But before the farewells were said we did work. One of my annual end of the year rituals is to bring in old alarm clocks, telephones and vcrs (the head of our school donated this year's) and turn them over to the awaiting hands of the graduating older students. They immediately dismantle and take them apart (with a little help from me). The two older boys were stunned to find a magnet in the telephone. The girls quickly had the front of the vcr off and were taking pieces out of it left and right. They were passionate in their actions and never once lost interest in what they were doing. They only left their work when they needed more screwdrivers, or tape or whatever else that they decided they would use to reconstruct what may only be referred to as their art.

The boys were given the front piece of the vcr and soon I noted that the clear cover of a clock was taped over part of it. A telephone wire draped here and there. I warned the other adults not to ask too many questions regarding these constructions. I felt that if we asked too many questions that the students did not presently have answers for that we might risk dis-enchanting them from their own work. Ultimately, the students might have abandoned the work due to their inability to define it in adult terms. "Let the work speak for itself," the head of my school was overheard saying. Here are a few photographs:

As they began taking apart various items, they recorded their findings.


Also, the buttons were counted for various sensorial materials and a bar graph of the totals was completed:


Ohhhhh, and did I mention the poodle skirts!!! A few parents sewed the skirts below, one for each of the graduating kindergarten girls. The theme for this years recital was the 1950's. Graduation took place the day after the last day of classes. I will include a few pictures in my next post.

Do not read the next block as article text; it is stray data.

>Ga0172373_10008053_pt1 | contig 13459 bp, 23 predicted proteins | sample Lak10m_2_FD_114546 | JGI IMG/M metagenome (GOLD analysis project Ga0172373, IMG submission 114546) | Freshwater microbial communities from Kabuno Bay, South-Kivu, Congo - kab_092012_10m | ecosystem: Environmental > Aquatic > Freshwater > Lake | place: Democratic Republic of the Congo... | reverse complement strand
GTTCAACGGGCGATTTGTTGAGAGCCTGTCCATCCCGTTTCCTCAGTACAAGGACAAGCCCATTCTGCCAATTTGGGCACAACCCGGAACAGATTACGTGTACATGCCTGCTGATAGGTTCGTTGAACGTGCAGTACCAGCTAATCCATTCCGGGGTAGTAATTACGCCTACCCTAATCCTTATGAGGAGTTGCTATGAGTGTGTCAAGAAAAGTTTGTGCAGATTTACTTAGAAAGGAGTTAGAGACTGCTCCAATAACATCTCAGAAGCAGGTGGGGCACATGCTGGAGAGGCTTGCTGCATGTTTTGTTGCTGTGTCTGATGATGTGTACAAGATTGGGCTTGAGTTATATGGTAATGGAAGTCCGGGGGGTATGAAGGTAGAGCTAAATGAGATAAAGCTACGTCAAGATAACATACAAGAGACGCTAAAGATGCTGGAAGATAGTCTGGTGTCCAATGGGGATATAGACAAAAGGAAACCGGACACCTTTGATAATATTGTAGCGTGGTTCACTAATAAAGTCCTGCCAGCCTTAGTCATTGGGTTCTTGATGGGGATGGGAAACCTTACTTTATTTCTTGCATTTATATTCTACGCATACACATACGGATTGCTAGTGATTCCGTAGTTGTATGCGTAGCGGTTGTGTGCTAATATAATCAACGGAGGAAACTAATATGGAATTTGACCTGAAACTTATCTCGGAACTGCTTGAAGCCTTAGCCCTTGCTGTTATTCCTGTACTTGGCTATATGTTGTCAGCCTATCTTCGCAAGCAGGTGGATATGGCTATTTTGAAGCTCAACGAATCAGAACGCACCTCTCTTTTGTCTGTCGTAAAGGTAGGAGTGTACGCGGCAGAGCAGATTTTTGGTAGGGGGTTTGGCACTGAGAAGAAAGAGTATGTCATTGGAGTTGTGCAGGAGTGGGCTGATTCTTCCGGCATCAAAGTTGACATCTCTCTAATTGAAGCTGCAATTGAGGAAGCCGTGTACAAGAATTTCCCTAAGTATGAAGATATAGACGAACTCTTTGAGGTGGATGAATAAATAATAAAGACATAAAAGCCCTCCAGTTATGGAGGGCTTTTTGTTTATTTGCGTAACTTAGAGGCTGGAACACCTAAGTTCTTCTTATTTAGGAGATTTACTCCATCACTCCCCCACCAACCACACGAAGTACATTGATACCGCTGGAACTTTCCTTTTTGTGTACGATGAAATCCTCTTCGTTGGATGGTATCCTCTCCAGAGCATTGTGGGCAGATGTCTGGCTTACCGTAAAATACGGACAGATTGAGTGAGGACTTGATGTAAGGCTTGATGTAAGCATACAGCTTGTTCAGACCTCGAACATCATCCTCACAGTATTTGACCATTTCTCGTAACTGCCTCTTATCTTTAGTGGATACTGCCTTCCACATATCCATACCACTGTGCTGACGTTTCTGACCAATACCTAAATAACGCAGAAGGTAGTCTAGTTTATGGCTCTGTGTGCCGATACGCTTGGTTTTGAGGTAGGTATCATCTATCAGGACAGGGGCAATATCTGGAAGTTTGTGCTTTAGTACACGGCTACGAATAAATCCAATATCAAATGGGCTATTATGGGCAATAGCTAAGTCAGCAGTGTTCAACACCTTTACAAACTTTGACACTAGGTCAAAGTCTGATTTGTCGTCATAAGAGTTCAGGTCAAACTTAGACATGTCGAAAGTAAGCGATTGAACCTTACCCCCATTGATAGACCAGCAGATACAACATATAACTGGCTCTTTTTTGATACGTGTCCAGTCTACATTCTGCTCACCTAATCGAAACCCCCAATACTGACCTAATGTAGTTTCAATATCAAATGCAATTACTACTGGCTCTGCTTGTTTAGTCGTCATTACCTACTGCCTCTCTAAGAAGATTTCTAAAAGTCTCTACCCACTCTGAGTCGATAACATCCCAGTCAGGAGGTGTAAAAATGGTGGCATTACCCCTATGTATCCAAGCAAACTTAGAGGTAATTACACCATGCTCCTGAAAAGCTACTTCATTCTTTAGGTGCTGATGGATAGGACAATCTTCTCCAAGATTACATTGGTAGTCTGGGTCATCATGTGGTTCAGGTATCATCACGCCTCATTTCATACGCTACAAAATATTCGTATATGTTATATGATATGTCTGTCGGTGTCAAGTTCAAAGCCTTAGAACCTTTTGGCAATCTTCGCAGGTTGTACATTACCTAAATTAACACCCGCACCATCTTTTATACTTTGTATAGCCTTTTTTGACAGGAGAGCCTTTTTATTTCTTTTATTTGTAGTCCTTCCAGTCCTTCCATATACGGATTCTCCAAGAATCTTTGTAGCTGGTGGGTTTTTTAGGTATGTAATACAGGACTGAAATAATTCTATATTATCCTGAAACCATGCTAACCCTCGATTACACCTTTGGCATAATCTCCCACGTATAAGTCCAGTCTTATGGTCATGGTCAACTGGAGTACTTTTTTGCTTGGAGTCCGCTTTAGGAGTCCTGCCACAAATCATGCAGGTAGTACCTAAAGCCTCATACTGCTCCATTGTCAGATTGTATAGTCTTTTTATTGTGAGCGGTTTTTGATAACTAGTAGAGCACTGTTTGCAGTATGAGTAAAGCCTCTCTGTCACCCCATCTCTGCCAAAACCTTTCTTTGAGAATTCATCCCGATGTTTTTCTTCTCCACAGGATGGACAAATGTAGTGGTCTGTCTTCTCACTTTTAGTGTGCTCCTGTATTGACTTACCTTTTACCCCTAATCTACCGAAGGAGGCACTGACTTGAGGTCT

Bar Graph 1: Pink Tower, Red Rods and Color Box II

It was on the very last day of school that my assistant Jill counted the buttons that the children had put in the various designated boxes over the past ten days. Part of this lesson included predictability. Perhaps that is why when Jill was carefully counting and placing the buttons in vertical rows the room was energized with anticipation.

In the end the pink tower won in regards to usage by students. The color tablet box II was used fifty percent less than the pink tower. The red rods came in a close second.

For those of you who may not have noted my brief inclusion of this lesson in Photographic Album Number 7, let me go back a few steps and re-post those photographs. Knowledge of graphing is listed in the math curriculum for incoming first graders at our local public schools. Although we do not shape our curriculum to satisfy others, we do review several curriculums prepared by a number of local towns. We assess what we can include while preserving our Montessori method and material usage and what we can't.

At a recent Montessori conference, the guest speaker spoke of two teachers who wanted to find out which was the preferred material - the brown stair or the pink tower. They decided to put small boxes with slits in them for coins next to both materials. The teachers informed the students that they were to put a coin in the designated box when they used either materials. After several weeks the older students took the boxes to the rug and counted the coins in each box. They then made a bar graph illustrating the recorded number allowing the children to visually identify which of the two materials was most often choosen. I did this but I added a third material: color box II.

Note the buttons next to the circular boxes both above and below.